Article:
ISV Considerations: Services may be realized through existing subsystems such as custom applications, software packages and/or Independent Software Vendors. As the following section explains, in some cases, identification of new subsystems may involve physical grouping of services based on criteria such as data affinity, cost, performance etc., although subsystem identification is usually done top-down during Functional Area Analysis activity. The allocation of the components to the architectural tiers, in order to satisfy architectural constraints imposed by non-functional requirements, is explained in Service Realization.


The output from the functional area analysis for an example rental agency was the following table:

Domain Functional Area Subsystem Description
Marketing and Customer Management Customer Service Customer Service Provides all automated functions for the functional area.
Products Promotions Management Promotions Management Provides all automated functions for the functional area.
Rental Fleet Logistics Fleet Management Fleet Management Provides all automated functions for the functional area.
Rentals Management Rental Rental Provides all automated functions for the functional area.
Rentals Management Reservations Reservations Provides all automated functions for the functional area.
Rentals Management Pricing Pricing Provides all automated functions for the functional area.

The resulting UML model of the subsystems identified above would be the following, note that the subsystem dependencies are already provided in the model shown below.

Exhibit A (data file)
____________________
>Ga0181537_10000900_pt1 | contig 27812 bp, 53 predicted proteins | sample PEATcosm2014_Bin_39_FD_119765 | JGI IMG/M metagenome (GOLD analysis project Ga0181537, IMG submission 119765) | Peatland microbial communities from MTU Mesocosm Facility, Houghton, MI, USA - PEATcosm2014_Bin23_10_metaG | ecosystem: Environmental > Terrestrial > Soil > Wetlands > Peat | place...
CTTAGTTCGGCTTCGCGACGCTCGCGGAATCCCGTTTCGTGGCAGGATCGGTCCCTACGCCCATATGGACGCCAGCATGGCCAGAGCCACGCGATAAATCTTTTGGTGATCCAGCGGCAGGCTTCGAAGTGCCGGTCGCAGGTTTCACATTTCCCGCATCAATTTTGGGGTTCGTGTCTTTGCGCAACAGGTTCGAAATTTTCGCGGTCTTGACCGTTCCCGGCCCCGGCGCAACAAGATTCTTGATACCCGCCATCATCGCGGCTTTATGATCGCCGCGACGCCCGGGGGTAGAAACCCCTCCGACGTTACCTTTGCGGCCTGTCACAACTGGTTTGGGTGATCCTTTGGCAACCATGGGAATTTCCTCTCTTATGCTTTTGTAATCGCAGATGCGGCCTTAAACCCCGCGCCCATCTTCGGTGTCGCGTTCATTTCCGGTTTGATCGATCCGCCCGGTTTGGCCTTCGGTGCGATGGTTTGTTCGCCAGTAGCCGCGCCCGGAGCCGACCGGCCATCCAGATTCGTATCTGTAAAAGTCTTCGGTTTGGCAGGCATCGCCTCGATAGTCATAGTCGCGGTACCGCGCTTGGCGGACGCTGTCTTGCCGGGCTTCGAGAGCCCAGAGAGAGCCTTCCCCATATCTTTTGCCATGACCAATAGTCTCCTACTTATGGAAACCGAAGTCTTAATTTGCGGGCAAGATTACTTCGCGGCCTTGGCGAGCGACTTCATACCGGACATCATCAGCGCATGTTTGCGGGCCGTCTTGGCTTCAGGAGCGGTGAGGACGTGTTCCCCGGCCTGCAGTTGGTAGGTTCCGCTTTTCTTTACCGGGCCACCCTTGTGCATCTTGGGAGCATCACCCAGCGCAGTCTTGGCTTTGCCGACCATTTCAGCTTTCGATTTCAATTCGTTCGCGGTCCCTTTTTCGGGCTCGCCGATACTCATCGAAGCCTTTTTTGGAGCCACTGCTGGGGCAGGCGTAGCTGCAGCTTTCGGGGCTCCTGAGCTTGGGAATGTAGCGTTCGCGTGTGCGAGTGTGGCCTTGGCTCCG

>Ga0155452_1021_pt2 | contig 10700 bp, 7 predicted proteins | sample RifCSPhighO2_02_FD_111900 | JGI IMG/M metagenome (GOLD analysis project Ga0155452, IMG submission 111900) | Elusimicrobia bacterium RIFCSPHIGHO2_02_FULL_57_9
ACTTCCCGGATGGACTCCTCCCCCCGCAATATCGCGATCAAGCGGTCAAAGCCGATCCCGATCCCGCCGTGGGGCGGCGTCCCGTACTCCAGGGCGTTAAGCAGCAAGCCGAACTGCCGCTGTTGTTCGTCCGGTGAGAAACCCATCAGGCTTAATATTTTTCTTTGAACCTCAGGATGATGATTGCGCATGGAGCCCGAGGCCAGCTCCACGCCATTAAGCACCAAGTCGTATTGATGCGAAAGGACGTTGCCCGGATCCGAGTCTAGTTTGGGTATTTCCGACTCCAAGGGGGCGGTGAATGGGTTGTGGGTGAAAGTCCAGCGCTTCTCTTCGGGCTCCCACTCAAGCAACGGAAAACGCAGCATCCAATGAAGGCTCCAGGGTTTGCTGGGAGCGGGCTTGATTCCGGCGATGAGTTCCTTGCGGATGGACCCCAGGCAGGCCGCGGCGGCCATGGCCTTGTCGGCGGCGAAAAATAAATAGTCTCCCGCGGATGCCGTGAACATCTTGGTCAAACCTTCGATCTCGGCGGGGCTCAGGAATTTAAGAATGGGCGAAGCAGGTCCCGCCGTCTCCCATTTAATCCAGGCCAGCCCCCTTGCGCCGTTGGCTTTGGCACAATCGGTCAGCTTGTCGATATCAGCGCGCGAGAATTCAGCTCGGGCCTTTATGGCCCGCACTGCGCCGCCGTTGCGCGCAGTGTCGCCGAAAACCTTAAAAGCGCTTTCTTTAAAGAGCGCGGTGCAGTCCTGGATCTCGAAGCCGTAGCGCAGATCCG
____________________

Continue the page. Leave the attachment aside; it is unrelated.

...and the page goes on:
For each subsystem either the details described by the Artifact: Design Subsystem should be documented, or may be captured in the document-format service model (see Template: Service Model in Word), in a form similar to the following.

Name Reservation
Description The Reservation subsystem is used to create and manage car rental reservations.
  • Reserve Vehicle
  • Modify Reservation
  • Get Options Information
  • Confirm Rental Agreement
  • Locate Reservation
  • Cancel Reservation
  • Reserve Vehicle
  • Modify Reservation
  • Get Options Information
  • Confirm Rental Agreement
  • Locate Reservation
  • Cancel Reservation
Dependencies None
Non-Functional Requirements None

Identify and Apply Service Component Patterns

In the Guideline: Service Component Patterns we introduce not only the different kinds of components that are commonly used to implement the subsystems identified during this task, but also a set of patterns that allow for scalable and flexible implementations of these subsystems. The patterns, and of course additional patterns exist - this is not a complete set - and may be specified as part of the architecture of a project.

Selection of, or customization of, a particular pattern will depend upon:

  • The Functional and Non-Functional Requirements of the solution and specific Subsystem.